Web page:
Days of Preparation: Week Three/Session Three.
Theme: The Intimacy of Prayer.
Our reading for today: Psalm 63.
A David Psalm, when he was out in the Judean wilderness.
God—You’re my God! I can’t get enough of You! I’ve worked up such hunger and thirst for God, traveling across dry and weary deserts. So here I am in the place of worship, eyes open, drinking in Your strength and glory. In your generous love I am really living at last! My lips brim praises like fountains. I bless You every time I take a breath; my arms wave like banners of praise to You. I eat my fill of prime rib and gravy; I smack my lips. It’s time to shout praises! If I’m sleepless at midnight, I spend the hours in grateful reflection. Because You’ve always stood up for me, I’m free to run and play. I hold on to You for dear life, and You hold me steady as a post. (Psalm 63: 1-8 MsgB)
Psalm 63 is a desert song. One of those God-songs written when all hell has turned against David and he finds himself once again on the run from his enemies. Truth be known, King David spent a lot of his life wandering aimlessly in the desert wilderness of Israel. Before coming to the throne, his predecessor, King Saul, hunted David like a rabid dog, pushing him into the wilds where he hid away from the evils that wanted him dead. Then, after becoming king, David’s own son Absalom became thirsty for power, and began a campaign to drive his own father once again out into the wilderness. Most scholars believe that it was during this season in David’s life when he wrote Psalm 63.
A desert song. Wilderness lyrics that don’t actually sound much like words you’d write in the midst of a barren desert. As a matter of fact, when you look carefully at the lyrics of this tune, one might wonder if ole’ King David is having one of those stir-crazy moments when he’s seeing things in the desert that aren’t really there!
Think about it. Here’s David singing about drinking heartily of God’s water, splashing and waving his hands in His fountain and eating his fill of prime rib and gravy! Any reasonable-minded person has to wonder if David is seeing one of those desert mirages that happen to people when they’ve been out in the sun too long. Is this guy crazy or what?
Or maybe, just maybe, King David has learned the secret over the years of finding his God in the midst of his desert wilderness? A gift that doesn’t come easily, you know. A gift that comes only to those who learn to wait patiently on God in all circumstances. A gift that the Apostle Paul talks about in the New Testament (Philippians 4: 12) when he states boldly…
“I know what it is to be in need, and I know what it is to have plenty. I have learned the secret of being content in any and every situation, whether well fed or hungry, whether living in plenty or in want.”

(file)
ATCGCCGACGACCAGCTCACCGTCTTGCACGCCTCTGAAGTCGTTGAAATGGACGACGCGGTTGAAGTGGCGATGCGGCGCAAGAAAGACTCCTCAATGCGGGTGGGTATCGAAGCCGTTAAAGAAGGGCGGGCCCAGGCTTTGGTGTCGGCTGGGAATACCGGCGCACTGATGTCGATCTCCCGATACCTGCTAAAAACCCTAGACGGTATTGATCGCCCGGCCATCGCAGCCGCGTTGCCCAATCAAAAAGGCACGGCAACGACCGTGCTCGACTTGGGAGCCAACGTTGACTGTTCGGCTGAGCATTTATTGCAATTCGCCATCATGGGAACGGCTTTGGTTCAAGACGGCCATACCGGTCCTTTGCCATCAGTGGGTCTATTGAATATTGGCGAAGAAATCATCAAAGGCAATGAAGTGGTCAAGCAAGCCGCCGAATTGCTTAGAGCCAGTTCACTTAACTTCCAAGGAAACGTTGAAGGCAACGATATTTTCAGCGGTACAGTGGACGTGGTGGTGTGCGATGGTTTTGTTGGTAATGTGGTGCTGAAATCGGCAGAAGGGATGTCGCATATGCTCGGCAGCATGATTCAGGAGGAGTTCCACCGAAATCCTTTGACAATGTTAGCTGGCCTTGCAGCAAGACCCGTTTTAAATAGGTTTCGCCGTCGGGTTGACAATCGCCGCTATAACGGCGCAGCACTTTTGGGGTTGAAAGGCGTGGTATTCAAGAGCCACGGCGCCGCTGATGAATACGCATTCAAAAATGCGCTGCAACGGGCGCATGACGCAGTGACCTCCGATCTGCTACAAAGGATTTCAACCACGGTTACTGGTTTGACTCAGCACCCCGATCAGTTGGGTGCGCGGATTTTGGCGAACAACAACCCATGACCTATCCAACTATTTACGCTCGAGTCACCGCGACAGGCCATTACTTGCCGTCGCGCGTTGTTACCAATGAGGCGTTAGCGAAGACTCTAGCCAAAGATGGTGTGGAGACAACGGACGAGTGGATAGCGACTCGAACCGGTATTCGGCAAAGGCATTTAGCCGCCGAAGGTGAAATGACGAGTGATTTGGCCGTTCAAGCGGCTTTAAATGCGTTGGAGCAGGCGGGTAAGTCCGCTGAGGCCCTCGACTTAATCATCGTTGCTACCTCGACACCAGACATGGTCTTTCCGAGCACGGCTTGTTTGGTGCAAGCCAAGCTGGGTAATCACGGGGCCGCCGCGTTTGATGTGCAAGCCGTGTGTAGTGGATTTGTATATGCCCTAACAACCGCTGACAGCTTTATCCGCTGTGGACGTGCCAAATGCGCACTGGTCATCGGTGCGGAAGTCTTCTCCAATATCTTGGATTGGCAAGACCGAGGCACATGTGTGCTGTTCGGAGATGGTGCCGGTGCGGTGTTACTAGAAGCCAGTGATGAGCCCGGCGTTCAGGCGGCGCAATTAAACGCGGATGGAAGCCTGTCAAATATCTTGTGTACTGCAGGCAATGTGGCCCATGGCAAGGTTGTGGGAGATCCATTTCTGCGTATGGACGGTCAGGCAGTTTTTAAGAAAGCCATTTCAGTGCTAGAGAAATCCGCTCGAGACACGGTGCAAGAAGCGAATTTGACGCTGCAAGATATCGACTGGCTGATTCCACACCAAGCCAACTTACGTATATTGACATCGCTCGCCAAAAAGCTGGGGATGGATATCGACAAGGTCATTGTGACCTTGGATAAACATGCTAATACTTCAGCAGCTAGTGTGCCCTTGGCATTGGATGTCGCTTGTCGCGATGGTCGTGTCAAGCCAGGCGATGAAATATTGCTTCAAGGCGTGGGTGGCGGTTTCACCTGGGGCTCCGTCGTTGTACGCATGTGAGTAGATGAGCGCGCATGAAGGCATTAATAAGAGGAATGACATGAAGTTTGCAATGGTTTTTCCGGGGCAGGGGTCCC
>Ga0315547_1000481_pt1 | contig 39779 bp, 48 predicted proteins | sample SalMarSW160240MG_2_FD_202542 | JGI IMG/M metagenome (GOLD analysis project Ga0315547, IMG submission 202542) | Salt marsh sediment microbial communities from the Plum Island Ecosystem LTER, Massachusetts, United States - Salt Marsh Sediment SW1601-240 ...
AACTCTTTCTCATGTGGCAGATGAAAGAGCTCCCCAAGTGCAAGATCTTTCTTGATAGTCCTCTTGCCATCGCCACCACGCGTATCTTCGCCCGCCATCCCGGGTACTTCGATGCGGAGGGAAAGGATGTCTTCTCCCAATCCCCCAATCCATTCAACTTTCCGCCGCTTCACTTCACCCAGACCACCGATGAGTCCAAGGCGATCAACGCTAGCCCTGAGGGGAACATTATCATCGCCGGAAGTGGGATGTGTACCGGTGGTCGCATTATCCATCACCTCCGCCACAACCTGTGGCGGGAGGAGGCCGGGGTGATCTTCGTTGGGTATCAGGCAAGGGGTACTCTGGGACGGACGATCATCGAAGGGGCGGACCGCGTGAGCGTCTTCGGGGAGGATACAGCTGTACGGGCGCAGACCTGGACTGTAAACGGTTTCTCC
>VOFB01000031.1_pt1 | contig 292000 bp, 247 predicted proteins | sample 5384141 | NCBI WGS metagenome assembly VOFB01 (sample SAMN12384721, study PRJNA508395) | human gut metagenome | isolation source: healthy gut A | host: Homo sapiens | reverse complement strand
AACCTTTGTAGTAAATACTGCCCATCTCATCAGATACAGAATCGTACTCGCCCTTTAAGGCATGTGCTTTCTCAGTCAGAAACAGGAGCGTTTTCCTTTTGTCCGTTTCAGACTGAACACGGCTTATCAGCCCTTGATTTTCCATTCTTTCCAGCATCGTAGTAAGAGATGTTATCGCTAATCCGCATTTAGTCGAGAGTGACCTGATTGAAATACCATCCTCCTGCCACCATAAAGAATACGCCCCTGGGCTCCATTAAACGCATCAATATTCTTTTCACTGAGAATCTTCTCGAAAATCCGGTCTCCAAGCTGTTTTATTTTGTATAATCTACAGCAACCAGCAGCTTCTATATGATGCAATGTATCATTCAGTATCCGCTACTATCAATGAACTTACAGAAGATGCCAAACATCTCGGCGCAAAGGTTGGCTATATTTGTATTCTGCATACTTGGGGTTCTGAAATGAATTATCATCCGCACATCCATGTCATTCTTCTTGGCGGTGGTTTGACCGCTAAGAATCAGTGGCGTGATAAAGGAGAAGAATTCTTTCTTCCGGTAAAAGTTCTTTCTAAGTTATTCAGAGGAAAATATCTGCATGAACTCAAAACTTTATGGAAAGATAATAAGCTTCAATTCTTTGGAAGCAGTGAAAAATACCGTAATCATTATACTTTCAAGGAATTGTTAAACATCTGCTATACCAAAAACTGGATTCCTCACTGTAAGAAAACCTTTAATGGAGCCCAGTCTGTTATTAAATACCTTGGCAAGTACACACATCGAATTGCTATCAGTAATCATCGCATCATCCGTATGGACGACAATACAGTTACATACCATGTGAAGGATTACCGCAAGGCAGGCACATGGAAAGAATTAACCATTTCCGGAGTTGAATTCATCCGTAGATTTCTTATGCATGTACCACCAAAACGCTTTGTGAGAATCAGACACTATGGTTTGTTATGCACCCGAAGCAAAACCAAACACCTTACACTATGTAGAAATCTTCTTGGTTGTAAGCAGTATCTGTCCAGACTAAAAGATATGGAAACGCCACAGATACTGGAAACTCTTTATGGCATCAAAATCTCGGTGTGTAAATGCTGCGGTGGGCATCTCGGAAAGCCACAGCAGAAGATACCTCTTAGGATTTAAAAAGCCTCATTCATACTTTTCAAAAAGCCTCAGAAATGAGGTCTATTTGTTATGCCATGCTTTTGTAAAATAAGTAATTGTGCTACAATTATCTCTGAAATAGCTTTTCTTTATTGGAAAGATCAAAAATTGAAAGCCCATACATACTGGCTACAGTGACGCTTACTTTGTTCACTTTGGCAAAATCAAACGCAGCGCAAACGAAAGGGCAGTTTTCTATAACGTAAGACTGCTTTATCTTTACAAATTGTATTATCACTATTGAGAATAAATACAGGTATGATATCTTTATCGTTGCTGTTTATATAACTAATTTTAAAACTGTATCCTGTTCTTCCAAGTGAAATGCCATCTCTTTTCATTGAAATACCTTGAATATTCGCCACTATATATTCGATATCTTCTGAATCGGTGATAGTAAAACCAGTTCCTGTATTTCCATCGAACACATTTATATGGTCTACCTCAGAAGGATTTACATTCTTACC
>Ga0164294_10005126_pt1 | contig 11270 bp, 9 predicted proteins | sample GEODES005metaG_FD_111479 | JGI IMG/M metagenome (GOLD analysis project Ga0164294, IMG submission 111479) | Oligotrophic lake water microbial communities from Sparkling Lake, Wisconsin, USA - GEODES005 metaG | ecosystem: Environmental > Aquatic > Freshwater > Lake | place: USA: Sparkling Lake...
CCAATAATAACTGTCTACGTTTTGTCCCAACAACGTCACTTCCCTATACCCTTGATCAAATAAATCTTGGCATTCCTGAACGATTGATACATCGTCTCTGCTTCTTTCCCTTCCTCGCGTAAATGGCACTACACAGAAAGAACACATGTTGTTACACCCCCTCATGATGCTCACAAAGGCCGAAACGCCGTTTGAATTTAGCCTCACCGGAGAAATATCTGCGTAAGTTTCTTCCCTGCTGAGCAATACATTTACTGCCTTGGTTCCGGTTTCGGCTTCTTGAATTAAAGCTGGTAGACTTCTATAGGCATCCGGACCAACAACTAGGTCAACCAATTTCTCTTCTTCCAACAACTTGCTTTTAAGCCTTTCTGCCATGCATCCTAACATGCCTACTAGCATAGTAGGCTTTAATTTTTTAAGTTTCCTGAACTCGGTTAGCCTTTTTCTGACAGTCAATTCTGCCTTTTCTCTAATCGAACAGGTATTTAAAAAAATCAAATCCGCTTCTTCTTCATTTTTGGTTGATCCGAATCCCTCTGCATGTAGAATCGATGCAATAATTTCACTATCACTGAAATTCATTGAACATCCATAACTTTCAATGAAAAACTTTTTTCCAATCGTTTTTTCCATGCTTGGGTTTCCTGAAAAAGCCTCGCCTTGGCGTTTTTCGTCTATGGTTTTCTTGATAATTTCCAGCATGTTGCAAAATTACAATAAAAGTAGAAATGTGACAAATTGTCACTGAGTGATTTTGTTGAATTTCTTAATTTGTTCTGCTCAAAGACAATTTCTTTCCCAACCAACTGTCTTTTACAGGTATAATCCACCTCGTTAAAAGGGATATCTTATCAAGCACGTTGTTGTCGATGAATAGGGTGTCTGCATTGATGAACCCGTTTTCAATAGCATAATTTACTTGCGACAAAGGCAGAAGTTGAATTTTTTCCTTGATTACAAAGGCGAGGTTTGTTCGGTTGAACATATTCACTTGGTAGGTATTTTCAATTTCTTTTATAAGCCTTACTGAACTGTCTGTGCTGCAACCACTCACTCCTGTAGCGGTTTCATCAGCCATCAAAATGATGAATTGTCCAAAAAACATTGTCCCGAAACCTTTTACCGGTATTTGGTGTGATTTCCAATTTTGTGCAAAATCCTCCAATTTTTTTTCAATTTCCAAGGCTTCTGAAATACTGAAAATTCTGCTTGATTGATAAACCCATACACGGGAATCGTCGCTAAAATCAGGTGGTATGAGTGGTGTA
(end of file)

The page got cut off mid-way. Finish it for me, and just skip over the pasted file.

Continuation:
Hmm. Could it be here in Psalm 63 that David isn’t hallucinating at all, but is actually relishing on God’s presence? Enjoying His goodness in the midst of hell and damnation? Receiving God’s amazing grace while on the run, once more, from his enemies? Drawing from God’s resources when all of David’s earthly resources are gone?
I think so.
I also wonder if Psalm 63 might have become one of Jesus’ favorite tunes to sing when He was forced out into the wilderness for 40 days? Alone. No food. No drink. Isolated and cut off from all those things you and I need for survival. And yet God becomes the reality that trumps the circumstances Jesus found Himself in.
Could be that you and I need to become a bit more familiar with Psalm 63? Maybe there is more life in this little ditty than we first thought? Next time we find ourselves on the run from our enemies or hunkering down in the desert wilderness wondering where God is, maybe you and I need to open up the Psalms to David’s desert song and begin singing these lyrics in the midst of our journey? Who knows? Maybe we’ll find God-answers that we’ve never seen before.
My prayer: Lord Jesus, You told us clearly that there is a reality of God’s presence when we come to the end of ourselves. Could it be that King David found that amazing reality as he was found wandering in the wilderness, running once more from his enemies? Spirit, empower me to keep believing that Your goodness and complete provision for me is not a desert mirage but a Kingdom reality I can sink my teeth into. For Your name’s sake. Amen.
My questions to ponder: Where have I taken a wrong turn and allowed the world to define my life based on earthly reasoning and fleshly wisdom? Could it be, like with King David, that there is a reality of God’s presence waiting for me in the wilderness? What work of God is going on inside me today that’s trying to teach me this God-truth found in Psalm 63?
So what is God speaking to you today as we ponder together The Ignatian Adventure?
Over an eight month period, you and I will be working our way through the Spiritual Exercises of Saint Ignatius. For more information on our journey and how to begin…click here!
To go onto the next journal entry…click here.